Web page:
Legislation that would force all states to
collect data on benign brain tumors got a hearing before a House subcommittee in
mid-November. That was the critical first step needed before Rep. Barbara Lee
(D-Calif), the measure’s sponsor, could start pushing her bill through
Congress. Rep. Lee’s bill (H.R. 239) would make it mandatory for all states to
collect data on the incidence of primary brain tumors (whether malignant or
benign) in their state registries. Those registries get funding from, and pass
their data along to, the Centers for Disease Control and Prevention (CDC) via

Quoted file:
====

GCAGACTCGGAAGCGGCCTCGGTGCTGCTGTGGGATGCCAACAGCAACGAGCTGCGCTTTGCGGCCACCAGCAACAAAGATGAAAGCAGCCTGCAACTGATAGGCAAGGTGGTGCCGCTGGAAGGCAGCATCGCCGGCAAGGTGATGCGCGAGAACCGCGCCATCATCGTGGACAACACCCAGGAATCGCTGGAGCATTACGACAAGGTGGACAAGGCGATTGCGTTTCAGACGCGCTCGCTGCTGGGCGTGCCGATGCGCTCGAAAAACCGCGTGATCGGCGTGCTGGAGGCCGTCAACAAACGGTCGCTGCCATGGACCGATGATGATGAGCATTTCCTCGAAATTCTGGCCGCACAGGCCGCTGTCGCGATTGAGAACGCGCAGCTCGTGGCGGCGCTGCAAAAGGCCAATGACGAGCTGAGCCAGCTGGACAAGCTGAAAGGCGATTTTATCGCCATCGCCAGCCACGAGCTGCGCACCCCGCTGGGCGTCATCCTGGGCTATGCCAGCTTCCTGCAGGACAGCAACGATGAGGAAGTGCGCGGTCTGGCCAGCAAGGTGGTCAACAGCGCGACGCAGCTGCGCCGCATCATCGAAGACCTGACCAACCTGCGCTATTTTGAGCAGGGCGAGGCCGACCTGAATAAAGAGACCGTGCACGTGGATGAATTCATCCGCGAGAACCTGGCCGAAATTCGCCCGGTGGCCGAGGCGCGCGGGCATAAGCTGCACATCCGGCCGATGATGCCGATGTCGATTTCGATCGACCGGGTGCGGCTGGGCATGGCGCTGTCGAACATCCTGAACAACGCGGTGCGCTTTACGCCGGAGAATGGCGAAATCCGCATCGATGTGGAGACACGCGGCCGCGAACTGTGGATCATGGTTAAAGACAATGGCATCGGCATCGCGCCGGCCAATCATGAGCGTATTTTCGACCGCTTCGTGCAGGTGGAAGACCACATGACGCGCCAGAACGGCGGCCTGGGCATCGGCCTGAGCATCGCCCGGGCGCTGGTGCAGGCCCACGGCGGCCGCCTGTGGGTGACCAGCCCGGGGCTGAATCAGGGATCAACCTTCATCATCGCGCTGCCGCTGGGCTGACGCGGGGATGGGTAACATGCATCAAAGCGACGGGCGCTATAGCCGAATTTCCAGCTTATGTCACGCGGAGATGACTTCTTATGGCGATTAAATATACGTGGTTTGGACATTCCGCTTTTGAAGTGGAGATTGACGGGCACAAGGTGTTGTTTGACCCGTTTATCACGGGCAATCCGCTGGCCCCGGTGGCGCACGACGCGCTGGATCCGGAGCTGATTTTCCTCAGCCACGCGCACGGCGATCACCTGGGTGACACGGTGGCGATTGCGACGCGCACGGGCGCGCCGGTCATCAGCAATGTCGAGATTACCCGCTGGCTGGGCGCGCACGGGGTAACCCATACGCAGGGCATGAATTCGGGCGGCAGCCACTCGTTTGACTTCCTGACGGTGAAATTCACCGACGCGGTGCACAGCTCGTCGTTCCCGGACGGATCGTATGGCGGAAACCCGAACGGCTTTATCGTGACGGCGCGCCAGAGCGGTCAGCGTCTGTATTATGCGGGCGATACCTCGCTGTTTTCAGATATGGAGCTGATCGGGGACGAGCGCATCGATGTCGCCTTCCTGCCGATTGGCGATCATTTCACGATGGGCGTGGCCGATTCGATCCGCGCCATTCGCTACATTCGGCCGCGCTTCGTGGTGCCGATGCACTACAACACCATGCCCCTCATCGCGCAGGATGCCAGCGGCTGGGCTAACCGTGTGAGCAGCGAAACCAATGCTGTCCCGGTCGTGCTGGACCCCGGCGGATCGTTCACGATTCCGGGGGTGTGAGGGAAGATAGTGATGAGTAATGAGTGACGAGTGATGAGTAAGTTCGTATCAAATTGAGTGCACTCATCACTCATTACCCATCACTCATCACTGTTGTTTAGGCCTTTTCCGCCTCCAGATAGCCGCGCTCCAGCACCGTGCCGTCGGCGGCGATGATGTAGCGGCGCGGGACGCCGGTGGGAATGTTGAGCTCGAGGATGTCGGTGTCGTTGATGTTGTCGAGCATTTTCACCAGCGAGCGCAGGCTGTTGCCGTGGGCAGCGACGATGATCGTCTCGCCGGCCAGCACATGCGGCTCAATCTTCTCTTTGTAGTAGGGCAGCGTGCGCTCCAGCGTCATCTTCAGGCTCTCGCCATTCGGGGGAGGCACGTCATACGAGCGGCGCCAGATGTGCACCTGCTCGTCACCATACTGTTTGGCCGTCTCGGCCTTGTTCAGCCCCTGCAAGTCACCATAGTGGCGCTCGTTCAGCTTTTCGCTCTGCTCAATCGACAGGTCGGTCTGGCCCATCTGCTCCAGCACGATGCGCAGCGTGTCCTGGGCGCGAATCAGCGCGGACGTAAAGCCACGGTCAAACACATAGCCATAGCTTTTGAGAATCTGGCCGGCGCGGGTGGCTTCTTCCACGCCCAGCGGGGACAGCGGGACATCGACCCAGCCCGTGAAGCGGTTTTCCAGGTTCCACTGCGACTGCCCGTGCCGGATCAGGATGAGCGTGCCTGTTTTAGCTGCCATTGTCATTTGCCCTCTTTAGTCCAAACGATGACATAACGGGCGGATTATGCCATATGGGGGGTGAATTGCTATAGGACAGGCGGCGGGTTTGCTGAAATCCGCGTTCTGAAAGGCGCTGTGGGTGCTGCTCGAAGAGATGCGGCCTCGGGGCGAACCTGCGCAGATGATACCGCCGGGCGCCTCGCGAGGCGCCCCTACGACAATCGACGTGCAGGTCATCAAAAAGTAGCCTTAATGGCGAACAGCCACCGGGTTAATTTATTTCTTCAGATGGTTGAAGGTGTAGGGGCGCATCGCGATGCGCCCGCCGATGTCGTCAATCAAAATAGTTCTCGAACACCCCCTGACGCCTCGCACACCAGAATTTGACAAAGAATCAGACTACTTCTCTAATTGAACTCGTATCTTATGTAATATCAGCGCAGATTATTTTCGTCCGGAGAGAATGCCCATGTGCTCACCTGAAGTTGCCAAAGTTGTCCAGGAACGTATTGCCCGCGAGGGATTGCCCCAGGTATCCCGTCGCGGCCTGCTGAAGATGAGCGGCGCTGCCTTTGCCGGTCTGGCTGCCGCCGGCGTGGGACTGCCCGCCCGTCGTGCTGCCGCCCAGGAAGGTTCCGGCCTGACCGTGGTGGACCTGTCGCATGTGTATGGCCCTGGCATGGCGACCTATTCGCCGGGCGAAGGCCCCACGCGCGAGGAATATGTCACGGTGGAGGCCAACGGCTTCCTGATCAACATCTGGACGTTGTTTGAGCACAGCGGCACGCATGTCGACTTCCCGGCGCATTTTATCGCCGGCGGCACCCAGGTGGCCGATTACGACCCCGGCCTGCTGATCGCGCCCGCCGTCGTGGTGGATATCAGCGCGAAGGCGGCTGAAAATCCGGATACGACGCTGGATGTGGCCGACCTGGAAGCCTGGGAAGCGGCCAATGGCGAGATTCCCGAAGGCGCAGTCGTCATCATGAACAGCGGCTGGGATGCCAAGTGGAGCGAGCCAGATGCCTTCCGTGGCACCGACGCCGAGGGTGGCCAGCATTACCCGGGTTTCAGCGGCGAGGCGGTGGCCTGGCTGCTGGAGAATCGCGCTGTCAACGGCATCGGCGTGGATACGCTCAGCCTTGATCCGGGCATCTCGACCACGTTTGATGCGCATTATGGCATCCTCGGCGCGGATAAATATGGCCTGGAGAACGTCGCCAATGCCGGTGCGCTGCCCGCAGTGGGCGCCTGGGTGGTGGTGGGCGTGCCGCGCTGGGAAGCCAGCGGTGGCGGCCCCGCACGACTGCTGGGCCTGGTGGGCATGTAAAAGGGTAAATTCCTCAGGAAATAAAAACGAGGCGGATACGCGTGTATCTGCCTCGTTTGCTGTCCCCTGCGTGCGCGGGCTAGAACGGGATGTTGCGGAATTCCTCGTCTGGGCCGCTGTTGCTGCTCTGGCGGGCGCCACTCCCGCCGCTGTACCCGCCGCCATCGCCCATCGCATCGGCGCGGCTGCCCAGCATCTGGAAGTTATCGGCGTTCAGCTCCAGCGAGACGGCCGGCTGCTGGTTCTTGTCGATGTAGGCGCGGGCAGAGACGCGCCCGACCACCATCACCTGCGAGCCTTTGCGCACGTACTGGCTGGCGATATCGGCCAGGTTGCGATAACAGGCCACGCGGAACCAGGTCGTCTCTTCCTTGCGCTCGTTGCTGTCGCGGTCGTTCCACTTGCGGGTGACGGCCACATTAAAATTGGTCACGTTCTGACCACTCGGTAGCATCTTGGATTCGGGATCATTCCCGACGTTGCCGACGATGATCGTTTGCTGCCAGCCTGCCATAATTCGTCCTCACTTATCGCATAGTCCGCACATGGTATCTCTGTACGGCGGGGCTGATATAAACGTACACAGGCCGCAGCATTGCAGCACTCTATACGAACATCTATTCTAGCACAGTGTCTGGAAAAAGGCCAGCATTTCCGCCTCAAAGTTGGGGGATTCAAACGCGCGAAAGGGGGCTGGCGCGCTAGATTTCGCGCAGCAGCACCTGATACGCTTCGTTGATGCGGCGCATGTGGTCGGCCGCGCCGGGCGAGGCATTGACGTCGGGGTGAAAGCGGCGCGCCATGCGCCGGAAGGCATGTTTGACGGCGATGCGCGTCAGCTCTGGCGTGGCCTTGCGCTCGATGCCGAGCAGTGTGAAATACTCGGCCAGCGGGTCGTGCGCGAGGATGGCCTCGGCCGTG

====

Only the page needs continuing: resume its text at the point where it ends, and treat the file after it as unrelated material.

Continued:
that agency’s National Program of Cancer Registries.
The CDC spent about $36
million in fiscal 2001. At present, 21 state registries already collect
malignant brain tumor data, but the other 29 do not. Rep. Lee estimates that the
CDC would have to spend an additional $1 million to prod the 29 states to
collect the desired data.
Brain tumors are the second leading cause of cancer death in
children as well as the third leading cause of cancer death in young adults aged
15 to 34 years, although approximately half of all brain tumors are considered
benign. Nationwide, the incidence of brain tumors has increased by 25% since
1975, for unknown reasons. Survival rates in women diagnosed with so-called
benign meningiomas are lower than those for women with breast cancer.